Some aftermarket parts are of terrible quality, and many cars suffer from shoe-string fast-fit servicing using the cheapest, lowest-quality parts available.

5. Citroen C4 Picasso Mk1 – faulty air conditioning

Listen carefully to the car running, bonnet open, with the air conditioning switched on. If there’s a low rumble or chattering, the compressor could be low on oil, or worse. Be very wary of traders or private sellers using the time honoured lie of ‘it only needs a regas’ if the aircon fails to operate.

Given the age of these cars now, it isn’t uncommon for the condenser radiator fins to crumble like a Bovril cube as well, causing serious leaks and ultimately the compressor pump to either seize or its electro-magnetic clutch to fail. Budget with caution or seek expert advice.

6. Citroen C4 Picasso Zenith windscreen and panoramic roof problems

Pay close attention to the top edge of the windscreen for rectificational sealing work. Glass fitters often have difficulties getting replacements to line up properly. Also, there was an issue with early cars having poorly applied bonding on the assembly line that caused the corners of the glass to lift away from the bodywork.

7. Citroen C4 Picasso Mk1 electrical systems and gadgets

Be sure to press every button and switch for its function. Some interiors tend to be abused or suffer hard wear so be prepared to walk away from anything that has plenty of non-working stuff. Also, be sure the dashboard does not emulate Blackpool illuminations in mid October. A number of electrical problems can be time consuming and expensive to sort so simply move on to another – there’s plenty of choice.

8. Citroen C4 Picasso – EGS automatic gearbox problems

This multimode gearbox offers a nice drive when in good fettle. However, there are well known gremlins such as jittery changes and a reluctance to change up or down. Some cars can make a chattering noise when idling in gear that may signal a clutch pack renewal. Any oddities in change action may be as simple as a software update. Again, seek expert advice to be 100% sure.

9. Citroen C4 Picasso Mk1 suspension wear and weaknesses

Before taking a test drive, ensure the car sits perfectly level on solid ground – it’s not uncommon for front coil springs to snap due to corrosion. When driving, listen out for knocking or clunking from the front suspension, as that could indicate worn ball joints or anti-roll bar drop links. Drop links can rattleif the tyres are good, but the steering isn’t very precise or it rattles when turning the wheel while stopped, that’s more likely to be ball joints).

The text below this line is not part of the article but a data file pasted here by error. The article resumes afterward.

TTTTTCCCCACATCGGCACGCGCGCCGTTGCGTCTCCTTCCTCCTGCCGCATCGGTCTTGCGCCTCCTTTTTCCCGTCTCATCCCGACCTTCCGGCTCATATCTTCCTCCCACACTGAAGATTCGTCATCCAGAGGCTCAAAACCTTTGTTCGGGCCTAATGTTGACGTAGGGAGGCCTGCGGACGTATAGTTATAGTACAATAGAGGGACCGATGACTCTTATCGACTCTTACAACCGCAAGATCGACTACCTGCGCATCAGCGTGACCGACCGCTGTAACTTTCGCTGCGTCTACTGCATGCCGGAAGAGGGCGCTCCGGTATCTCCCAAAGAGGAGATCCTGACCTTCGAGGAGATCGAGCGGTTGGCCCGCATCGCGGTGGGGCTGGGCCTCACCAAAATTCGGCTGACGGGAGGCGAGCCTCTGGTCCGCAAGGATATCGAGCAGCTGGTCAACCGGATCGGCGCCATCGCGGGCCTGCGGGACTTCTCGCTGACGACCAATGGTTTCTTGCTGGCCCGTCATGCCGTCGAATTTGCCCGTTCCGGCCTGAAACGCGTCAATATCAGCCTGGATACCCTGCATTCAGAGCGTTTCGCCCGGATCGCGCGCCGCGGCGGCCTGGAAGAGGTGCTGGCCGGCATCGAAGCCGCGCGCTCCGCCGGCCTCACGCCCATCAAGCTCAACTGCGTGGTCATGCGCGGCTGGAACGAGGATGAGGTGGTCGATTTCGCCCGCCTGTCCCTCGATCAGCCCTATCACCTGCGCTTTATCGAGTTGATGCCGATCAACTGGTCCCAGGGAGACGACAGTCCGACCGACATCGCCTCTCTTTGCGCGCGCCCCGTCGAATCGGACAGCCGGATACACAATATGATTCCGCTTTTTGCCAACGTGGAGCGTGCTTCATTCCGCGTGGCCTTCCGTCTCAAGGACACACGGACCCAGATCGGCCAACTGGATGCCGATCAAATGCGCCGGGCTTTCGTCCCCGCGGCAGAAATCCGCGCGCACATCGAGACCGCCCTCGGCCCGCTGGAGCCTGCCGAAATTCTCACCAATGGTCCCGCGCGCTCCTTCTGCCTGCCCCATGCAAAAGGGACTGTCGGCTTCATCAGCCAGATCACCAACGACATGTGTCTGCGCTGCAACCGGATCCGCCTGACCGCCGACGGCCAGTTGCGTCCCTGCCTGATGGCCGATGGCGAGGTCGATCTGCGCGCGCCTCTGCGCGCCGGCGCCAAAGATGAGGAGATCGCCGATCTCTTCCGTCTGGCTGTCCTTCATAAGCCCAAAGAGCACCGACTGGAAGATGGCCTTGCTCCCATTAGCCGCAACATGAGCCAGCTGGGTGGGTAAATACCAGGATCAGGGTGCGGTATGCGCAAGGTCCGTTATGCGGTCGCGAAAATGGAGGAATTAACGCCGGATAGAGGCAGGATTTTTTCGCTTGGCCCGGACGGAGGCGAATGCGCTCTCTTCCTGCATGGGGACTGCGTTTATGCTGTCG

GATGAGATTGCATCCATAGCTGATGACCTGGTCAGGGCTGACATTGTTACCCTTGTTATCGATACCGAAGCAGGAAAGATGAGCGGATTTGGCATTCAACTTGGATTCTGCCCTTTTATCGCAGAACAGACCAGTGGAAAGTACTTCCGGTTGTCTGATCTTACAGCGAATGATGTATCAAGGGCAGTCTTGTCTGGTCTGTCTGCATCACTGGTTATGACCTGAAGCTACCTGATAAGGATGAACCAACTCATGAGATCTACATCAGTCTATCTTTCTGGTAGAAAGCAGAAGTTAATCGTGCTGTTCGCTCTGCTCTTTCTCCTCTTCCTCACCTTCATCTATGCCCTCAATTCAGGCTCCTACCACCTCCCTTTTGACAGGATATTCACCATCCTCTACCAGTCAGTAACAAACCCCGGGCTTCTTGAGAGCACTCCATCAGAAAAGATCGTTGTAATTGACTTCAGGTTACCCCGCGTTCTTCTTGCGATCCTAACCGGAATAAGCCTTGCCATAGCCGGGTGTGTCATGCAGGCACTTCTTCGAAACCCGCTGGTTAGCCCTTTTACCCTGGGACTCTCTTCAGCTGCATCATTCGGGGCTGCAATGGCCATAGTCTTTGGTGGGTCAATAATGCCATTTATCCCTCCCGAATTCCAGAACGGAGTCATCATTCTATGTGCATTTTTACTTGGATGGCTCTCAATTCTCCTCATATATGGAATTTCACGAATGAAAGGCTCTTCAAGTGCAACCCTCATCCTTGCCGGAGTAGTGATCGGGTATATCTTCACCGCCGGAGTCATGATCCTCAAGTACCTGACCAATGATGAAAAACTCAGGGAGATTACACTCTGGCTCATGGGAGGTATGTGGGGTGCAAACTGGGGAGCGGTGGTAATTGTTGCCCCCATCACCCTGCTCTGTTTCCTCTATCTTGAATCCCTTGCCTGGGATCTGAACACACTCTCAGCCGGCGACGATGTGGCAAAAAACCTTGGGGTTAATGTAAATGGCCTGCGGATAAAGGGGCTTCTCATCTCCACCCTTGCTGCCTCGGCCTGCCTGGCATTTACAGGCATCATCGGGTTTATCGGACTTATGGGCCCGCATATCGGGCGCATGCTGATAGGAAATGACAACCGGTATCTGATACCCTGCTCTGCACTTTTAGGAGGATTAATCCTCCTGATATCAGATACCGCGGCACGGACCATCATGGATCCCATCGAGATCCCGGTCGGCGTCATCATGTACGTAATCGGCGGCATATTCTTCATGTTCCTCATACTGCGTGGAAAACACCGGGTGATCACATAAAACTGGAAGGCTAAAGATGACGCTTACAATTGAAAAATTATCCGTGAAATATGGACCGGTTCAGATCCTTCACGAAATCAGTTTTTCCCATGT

Also check the rear wheel alignment for irregularities signalling tired and worn rear bushes and joints. Some higher-spec models of C4 Picasso may have pneumatic air suspension, which is different to Citroen’s previous self-levelling technology and more like that found in a Land Rover Discovery or BMW estate. It has a poor reputation, but components are not too expensive, it’s the time taken to diagnose and repair issues. Check that it works and that the air compressor isn’t struggling.

10. Rust and corrosion on the Citroen C4 Picasso Mk1

Have a good rummage along the sills, paying close attention to the jack points for any sign of split underseal and / or corrosion in the seams. It tends to be out of view so have a really close look using your eyes as well as your fingertips. Any rampant or obvious corrosion at panel joints may point towards previous accident damage repairs.

Which C4 Picasso am I looking at?

There are two versions of the C4 Picasso. This is the five-seat version, while the Grand C4 Picasso (reviewed separately) can carry up to seven passengers. This version does share much with the larger model – it’s spacious, versatile and well suited to family life. The main difference is the price – it’s much cheaper, and a better option for buyers who don’t need seven seats.

It also has a different look (it’s curvy rather than squared-off at the rear) and is shorter, though still has a usefully large load area and plenty of passenger space. The diesels make the most sense – especially the 1.6HDi which is capable of 48mpg.